(Begin by reading the portion of the Gospel provided. Sometimes it is good to have someone read it to you. The Word is meant to be heard.)
(full reading: Mark 14.1 - 15.47)
This Sunday marks the beginning of Holy Week when, all over the world, the Church thinks deeply about the events of Jesus' dying and rising to new life. As we begin, the Church gives us two Gospel readings to consider: Jesus entering Jerusalem while the crowds wave palm branches, as well as an account of Jesus' Passion. We get a picture of almost the whole story--without the greatest event of all--before we spend the week examining each moment. When the reading of Jesus' Passion is from St. Matthew or St. Luke, the events begin at the Last Supper and proceed all the way through to his death. This year, though, we hear from St. Mark, and the account begins two days before the Last Supper.
It was two days before the Passover and the festival of Unleavened Bread. The chief priests and the scribes were looking for a way to arrest Jesus by stealth and kill him
The plan to end Jesus' life has begun. We are told that they are planning to arrest him "by stealth"--not out in the open for all to see. What does this tell us? What do they know about their own actions?
Jesus is not yet in Jerusalem, but visiting in a nearby village called Bethany.
While he was at Bethany in the house of Simon the leper, as he sat at the table, a woman came with an alabaster jar of very costly ointment of nard, and she broke open the jar and poured the ointment on his head.
Here is a very strange thing. In the middle of the meal, a woman comes in with a beautiful jar, breaks it, and pours the contents on Jesus' head. What is going on?
The jar is filled with an oil infused with nard. Nard has a beautiful smell, sort of like lavender, which some people today grow in their gardens. Beautiful smells we call fragrances. When the woman breaks open the jar, the fragrance of the nard would fill the room. It would be like someone using an oil infuser with a fragrant oil, or burning incense at church. Instantly, the fragrance would fill the nostrils of all in the house.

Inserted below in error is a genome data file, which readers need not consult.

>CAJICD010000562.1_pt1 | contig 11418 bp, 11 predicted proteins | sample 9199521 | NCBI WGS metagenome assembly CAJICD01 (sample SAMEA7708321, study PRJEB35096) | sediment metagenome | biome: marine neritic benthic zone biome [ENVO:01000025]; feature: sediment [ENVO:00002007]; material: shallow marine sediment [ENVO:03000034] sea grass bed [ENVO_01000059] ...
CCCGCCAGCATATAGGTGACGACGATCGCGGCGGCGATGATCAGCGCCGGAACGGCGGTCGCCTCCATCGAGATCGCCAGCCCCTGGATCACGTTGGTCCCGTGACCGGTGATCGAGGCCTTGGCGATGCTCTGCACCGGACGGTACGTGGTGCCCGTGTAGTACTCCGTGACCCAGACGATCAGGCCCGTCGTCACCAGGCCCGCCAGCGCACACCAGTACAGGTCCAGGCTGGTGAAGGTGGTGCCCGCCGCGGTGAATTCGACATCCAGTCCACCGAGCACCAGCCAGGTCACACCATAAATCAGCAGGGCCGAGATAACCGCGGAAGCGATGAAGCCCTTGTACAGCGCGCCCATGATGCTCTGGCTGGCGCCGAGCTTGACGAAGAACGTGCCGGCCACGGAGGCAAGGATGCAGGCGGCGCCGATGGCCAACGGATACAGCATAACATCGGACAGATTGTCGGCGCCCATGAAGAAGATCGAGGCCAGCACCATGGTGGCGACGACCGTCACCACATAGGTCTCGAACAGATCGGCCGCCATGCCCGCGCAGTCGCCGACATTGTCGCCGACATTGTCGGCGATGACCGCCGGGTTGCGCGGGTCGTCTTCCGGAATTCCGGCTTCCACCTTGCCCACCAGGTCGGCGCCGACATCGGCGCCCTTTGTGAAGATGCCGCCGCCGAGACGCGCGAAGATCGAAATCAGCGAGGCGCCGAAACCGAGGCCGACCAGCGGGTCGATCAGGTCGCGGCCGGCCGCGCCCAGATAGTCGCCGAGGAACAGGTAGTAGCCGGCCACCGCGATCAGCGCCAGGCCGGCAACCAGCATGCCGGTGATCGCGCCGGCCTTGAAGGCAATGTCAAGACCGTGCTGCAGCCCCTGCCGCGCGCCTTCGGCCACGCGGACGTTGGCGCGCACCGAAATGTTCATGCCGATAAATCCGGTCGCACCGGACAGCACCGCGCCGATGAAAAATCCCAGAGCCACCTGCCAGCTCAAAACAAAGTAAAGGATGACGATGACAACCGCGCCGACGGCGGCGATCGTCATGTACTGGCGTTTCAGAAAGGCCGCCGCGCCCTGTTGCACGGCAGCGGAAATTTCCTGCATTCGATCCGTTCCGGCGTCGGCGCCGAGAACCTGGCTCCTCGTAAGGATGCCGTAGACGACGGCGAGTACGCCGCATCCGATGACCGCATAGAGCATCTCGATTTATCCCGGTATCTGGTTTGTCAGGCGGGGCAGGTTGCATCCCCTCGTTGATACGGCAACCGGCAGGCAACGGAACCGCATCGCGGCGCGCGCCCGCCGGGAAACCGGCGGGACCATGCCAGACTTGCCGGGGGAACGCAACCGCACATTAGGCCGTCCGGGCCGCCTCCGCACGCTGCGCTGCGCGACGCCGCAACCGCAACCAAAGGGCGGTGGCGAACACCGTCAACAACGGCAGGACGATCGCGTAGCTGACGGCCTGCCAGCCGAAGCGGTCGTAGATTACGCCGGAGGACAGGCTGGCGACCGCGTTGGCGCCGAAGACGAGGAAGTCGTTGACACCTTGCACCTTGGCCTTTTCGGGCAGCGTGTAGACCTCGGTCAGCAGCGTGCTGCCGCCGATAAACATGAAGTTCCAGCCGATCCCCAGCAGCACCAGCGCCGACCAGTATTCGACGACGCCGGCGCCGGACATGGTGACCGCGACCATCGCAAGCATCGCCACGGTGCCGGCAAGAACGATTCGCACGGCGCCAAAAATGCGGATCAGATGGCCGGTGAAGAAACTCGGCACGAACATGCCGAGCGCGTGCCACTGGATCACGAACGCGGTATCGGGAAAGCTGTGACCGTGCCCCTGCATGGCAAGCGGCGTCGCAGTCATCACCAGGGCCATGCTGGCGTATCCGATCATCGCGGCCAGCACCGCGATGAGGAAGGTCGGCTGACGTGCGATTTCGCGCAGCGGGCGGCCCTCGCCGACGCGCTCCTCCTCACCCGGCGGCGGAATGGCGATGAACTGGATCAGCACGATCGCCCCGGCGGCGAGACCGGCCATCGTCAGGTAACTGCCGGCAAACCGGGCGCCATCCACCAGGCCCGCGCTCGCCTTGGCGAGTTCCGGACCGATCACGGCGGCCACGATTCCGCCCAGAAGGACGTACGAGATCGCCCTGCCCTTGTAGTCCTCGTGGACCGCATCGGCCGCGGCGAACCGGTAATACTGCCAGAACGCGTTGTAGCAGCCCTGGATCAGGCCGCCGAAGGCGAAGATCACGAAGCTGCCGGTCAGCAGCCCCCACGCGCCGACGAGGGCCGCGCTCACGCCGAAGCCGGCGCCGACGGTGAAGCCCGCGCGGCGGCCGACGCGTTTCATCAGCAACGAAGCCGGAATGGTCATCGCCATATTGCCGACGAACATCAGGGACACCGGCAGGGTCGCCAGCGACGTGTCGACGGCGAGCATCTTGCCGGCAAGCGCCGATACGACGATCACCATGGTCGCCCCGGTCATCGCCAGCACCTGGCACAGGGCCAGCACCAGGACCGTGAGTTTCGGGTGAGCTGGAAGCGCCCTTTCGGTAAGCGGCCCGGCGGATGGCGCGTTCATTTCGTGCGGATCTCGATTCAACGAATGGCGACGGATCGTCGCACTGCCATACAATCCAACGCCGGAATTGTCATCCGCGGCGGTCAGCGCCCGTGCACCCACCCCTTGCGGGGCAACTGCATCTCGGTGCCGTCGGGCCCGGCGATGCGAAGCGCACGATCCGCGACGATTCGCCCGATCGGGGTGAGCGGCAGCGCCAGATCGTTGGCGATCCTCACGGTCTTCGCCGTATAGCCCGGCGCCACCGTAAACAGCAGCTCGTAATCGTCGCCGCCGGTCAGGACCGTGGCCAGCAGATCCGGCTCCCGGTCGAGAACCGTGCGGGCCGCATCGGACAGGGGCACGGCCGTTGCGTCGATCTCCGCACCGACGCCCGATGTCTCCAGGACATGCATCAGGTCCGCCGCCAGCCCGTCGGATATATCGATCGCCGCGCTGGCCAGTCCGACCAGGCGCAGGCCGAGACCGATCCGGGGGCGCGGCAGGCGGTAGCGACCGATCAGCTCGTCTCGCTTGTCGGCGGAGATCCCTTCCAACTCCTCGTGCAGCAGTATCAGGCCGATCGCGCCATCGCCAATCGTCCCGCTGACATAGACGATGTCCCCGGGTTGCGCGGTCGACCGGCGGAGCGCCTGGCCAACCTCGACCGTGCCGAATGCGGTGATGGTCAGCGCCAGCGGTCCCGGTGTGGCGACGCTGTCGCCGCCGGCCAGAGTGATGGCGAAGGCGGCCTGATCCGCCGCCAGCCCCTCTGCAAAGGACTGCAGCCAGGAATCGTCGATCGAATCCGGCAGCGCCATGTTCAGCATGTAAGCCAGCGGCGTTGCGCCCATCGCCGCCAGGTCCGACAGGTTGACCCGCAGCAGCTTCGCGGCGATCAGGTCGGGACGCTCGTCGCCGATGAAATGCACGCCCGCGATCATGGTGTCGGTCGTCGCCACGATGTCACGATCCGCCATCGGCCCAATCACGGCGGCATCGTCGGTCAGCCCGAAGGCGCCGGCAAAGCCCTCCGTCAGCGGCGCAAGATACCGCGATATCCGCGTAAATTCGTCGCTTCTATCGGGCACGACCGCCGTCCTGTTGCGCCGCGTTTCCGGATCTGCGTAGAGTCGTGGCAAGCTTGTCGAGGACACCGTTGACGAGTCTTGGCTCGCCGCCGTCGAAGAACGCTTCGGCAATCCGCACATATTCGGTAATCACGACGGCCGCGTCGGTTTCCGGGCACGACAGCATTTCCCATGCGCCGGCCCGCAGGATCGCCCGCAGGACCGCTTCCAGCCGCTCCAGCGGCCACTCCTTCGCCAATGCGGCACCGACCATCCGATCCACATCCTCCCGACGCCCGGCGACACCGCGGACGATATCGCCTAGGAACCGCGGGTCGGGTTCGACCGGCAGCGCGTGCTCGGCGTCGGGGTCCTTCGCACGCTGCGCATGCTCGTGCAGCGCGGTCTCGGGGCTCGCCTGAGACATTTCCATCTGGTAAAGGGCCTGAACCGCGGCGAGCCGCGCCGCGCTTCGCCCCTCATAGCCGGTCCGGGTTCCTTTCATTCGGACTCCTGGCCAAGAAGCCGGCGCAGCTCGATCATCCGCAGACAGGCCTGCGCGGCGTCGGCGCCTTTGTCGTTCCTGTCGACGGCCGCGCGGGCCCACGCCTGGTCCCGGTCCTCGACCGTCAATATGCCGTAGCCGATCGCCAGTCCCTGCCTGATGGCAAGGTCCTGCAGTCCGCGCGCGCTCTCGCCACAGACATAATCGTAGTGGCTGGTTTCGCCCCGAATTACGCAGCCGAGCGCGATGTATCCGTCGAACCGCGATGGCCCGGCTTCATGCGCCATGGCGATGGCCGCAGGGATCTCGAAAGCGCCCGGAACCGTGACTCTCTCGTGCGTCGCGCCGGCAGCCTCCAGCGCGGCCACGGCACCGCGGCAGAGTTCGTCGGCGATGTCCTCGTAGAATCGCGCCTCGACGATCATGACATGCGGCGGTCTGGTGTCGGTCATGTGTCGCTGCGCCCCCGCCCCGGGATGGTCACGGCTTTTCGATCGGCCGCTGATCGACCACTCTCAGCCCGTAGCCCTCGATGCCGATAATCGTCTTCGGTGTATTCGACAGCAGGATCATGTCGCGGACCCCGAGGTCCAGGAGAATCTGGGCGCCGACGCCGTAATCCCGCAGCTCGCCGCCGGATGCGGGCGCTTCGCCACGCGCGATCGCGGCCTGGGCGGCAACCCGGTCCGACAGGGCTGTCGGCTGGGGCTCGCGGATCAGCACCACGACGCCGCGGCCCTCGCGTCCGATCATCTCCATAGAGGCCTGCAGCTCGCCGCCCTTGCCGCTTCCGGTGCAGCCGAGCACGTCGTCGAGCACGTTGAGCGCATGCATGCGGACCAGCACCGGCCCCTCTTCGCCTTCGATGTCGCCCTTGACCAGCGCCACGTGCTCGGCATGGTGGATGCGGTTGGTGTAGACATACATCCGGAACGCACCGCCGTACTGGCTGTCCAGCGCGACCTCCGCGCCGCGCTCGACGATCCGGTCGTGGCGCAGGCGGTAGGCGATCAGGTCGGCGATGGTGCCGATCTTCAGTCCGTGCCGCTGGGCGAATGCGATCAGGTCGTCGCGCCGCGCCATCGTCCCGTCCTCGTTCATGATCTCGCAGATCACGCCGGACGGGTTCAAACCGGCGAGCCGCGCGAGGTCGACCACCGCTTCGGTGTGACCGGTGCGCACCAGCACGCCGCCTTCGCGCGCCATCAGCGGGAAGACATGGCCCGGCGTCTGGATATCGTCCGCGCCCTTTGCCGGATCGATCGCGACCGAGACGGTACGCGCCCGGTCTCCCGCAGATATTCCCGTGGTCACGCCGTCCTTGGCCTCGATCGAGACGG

Nard comes all the way from India, so of course that would make it expensive for those living in Israel. The woman does not seem to care, though, does she? She does not dab a little of the ointment on Jesus; she pours it. She is not concerned about waste. An abundance of oil flows over his head.
Why is she pouring oil on Jesus? When the people grumble about this waste, Jesus says,
“Let her alone; why do you trouble her? She has performed a good service for me. For you always have the poor with you, and you can show kindness to them whenever you wish; but you will not always have me. She has done what she could; she has anointed my body beforehand for its burial. Truly I tell you, wherever the good news is proclaimed in the whole world, what she has done will be told in remembrance of her.”
Jesus tells us that she is anointing him. To anoint someone is to cover them with special oil. In Jesus' time, people anointed the bodies of those who died as a sign of their love and their respect. The oil would not be washed away, so that even as the body decayed in the tomb, the good fragrance would remain.
Perhaps the good fragrance of the oil will remain with him throughout the Passion even to the cross. Perhaps over the stench of sweat and the odour of blood, the fragrance of the oil will stay with him, reminding him of this anointing. But what will it make him think of? Death?
And why should she anoint him before his death and burial? Jesus says this is somehow part of the good news. What can this woman possibly know?
We remember that when Jesus dies, his friends do not have time to prepare his body properly for burial because all work stops as the sun goes down the evening before the Sabbath. They must wait Friday night, and all day Saturday--the Sabbath day--the sacred day of rest. As soon as possible, when the sun rises on the Sunday, the first day of the week, his friends go to the tomb with oil to anoint his body. But are they able to anoint him? They cannot, because he is Risen. This woman anoints him beforehand for burial because she will not get a chance to do it after he dies. This is the Good News. Death is not the end, and somehow deep inside, this woman knows it. And we know it, too.
wherever the good news is proclaimed in the whole world, what she has done will be told in remembrance of her.
But is this true? We hear the Good News proclaimed but do we hear about what this woman has done? Not often. We hear about the betrayal and the denials, we hear about the torture and death, we hear about the empty tomb and the promise of eternal life--but we rarely hear about this anointing. Jesus is wrong.
Or is he? Is the Good News proclaimed only to our ears? Is hearing the only way we come to know the Good News? What about our other senses?
At our Baptism, and again when we are Confirmed, we are anointed with a fragrant oil. It is called the Oil of Chrism--it is Christ's oil. The fragrance of the oil lingers on our skin for a long time. Everyone can smell the Good News. Everyone inhales the Good News in remembrance of this woman who anoints Jesus for burial beforehand, because death is not the end.
For a reflection on the prayer of Jesus while he in on the cross, click here.